Once again it’s enlightening to go back to what Kadri Gursel, writing for Turkish daily Milliyet, conceptualized already in 2013, when he defined the Turkish border from Hatay to Gaziantep as the Peshawar of the Middle East (shades of the 1980s Afghan jihad).
Syria won’t be “de-Afghanized” if the jihad belt – which includes the key stretch along the Turkish border — is not re-conquered. There are only two candidates to accomplish the task: YPG Syrian Kurds and the Syrian Arab Army (SAA). That’s the guarantee of endless sleepless nights for the Sultan.
So the question now hinges on how close — politically and militarily – will be Moscow’s support for the YPG-PKK.
Moscow does not exactly favors the birth of a Kurdistan as advocated by Israel and US neocons. The US-Israel axis privileges some very specific Kurds; the vastly corrupt Kurdistan Regional Government (KRG) in northern Iraq, which also happen to entertain close relations with Ankara (the oil export angle). No one knows how a Syrian Kurdistan controlled by the YPG-PKK would fit into an already complex equation.
Ankara’s red line though is much easier to detect: any Kurdistan qualifies as a red line.
Waiting for Pipelineistan
Erdogan, in desperation, is even flirting with Israel again. In this case, further Sultan burning may also be on the cards.
Israel’s long game is an energy game: make sure it has access to non-stop, cheap Kurdish – as in stolen from Baghdad — oil flowing through the Kirkuk-Haifa pipeline. And in the long run Tel Aviv would love to bypass Ceyhan and replace it with Haifa as the top oil export terminal in the Eastern Mediterranean.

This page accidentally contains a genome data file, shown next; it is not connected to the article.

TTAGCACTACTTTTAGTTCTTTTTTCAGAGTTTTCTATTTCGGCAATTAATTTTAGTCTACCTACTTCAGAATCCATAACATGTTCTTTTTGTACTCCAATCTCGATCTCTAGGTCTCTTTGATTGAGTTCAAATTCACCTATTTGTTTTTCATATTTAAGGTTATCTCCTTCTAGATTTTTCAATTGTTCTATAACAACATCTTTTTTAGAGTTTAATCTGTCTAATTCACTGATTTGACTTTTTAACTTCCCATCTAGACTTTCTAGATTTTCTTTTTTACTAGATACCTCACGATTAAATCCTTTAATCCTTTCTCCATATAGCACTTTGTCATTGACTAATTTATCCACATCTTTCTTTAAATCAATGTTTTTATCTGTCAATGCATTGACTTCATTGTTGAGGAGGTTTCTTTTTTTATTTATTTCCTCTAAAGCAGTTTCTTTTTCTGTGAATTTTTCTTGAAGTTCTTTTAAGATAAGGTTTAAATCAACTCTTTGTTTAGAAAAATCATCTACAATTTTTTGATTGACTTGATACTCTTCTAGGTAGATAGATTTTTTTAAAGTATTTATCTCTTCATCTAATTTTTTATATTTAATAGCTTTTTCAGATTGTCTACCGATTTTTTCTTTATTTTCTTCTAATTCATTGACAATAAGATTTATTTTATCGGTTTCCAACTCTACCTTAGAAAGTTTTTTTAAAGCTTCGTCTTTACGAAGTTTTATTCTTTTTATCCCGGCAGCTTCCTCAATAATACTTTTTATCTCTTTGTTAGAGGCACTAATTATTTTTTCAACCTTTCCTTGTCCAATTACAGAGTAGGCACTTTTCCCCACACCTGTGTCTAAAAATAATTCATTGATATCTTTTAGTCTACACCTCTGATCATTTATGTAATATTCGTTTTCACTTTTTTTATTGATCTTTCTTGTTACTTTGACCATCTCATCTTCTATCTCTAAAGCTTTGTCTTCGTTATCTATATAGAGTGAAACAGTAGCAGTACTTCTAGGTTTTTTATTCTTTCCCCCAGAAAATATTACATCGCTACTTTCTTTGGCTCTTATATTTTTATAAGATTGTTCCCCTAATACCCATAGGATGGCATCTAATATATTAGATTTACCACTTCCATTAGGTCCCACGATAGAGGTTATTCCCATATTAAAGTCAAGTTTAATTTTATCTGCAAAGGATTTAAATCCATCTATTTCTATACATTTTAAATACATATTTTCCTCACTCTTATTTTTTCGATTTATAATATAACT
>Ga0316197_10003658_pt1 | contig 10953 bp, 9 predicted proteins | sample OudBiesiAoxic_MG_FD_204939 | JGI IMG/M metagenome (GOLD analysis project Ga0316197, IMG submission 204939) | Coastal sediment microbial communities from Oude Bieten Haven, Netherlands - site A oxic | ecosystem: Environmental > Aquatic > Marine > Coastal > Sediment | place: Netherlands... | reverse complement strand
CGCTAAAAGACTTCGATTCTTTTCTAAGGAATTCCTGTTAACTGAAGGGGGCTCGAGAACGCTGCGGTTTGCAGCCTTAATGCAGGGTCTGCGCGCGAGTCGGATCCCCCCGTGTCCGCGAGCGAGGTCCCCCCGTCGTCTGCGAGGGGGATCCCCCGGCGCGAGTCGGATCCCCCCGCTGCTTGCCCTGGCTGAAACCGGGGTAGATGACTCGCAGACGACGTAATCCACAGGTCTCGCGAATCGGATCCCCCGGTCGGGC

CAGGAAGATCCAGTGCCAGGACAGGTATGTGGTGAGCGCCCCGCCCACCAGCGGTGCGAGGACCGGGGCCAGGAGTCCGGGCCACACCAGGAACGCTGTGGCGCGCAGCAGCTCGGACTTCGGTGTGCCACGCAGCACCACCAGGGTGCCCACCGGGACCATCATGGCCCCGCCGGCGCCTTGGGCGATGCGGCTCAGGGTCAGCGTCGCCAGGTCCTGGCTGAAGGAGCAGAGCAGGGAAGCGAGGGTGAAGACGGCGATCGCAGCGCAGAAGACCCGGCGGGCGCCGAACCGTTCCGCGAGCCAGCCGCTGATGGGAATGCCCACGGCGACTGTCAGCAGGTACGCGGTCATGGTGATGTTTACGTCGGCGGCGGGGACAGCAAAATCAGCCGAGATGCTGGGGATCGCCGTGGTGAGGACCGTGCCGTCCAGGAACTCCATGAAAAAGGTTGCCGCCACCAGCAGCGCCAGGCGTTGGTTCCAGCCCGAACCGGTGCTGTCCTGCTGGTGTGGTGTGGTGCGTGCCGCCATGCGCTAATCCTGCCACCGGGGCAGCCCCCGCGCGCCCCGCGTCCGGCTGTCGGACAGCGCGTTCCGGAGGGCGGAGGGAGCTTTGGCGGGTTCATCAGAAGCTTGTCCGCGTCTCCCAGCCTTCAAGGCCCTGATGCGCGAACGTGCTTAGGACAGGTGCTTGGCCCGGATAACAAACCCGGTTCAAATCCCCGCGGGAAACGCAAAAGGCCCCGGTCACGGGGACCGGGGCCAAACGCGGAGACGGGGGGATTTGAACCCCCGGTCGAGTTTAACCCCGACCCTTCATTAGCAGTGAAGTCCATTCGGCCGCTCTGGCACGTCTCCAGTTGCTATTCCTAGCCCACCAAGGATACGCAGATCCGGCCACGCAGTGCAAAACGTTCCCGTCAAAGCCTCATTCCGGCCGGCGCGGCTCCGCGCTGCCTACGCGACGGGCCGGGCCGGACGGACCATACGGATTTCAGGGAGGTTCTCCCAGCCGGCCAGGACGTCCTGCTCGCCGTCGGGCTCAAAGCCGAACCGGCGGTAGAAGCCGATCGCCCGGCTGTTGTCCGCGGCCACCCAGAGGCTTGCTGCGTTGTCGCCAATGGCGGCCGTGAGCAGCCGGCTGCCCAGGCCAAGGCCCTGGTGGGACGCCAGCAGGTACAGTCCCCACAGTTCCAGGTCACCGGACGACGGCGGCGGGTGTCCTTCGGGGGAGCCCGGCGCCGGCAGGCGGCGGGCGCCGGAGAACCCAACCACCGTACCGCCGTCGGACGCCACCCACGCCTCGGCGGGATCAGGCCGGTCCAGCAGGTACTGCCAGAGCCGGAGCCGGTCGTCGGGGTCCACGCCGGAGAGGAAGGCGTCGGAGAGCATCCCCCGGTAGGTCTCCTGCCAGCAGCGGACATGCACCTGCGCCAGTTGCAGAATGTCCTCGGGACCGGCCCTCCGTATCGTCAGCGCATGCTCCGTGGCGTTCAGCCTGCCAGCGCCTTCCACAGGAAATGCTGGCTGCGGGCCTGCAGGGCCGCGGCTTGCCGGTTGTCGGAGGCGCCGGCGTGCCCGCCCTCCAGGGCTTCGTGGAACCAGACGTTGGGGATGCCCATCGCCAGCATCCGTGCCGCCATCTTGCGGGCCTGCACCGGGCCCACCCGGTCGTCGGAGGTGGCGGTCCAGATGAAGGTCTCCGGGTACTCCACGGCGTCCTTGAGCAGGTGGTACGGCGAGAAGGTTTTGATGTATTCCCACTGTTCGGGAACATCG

The “Kurdistan” Israel and US neocons really want, much more than a northern Syrian entity, is a northern Iraq colony, a vassal enclave run by the Barzani mob. That would imply no less than a war between Baghdad (supported by Tehran) and the KRG (supported by Washington and Tel Aviv). As apocalyptic scenarios go, this one at least is on hold.
Moscow, for the moment, prefers to focus on stripping Ankara naked in those convoluted Syrian peace negotiations, which, for all practical purposes, boil down to a US-Russia game.
And as much as Erdogan remains a Washington vassal and an “adversary” of Israel only in posture, now he cannot even be sure where the Obama administration stands.
Only a few weeks ago Obama requested him to deploy “30,000 (troops) to seal the border on the Turkish side”. At the time, Team Obama was hopeful that Erdogan’s troops would be able to clear and hold an area 98 km long and 30 km deep inside Syrian territory that would harbor Erdogan’s famous “safe zone”. Ankara would need just a mere pretext to invade — and a little American air cover.
After the downing of the Su-24 and Russia’s deployment of the S-400s, this plan is now six feet under.
From the point of view of the myriad “Assad must go” front, the name of the game now in Syria is “hold on to what you’ve got”. Erdogan, as desperate as he may be, would have to accept his Jihadi Highway to retreat back across the Turkish border, and wait for the next window of wreaking havoc opportunity (which Russia will never open.)
Yet the long game that really matters, for all players involved, is predictably Pipelineistan. Who will control a great deal of the oil and gas across “Syraq”, including the non-exploited wealth in the Kurdish areas; to where will it all flow; who sells it; and for what price.
It’s a waiting game that the Sultan plans to fill with – what else – an anti-Kurdish civil war.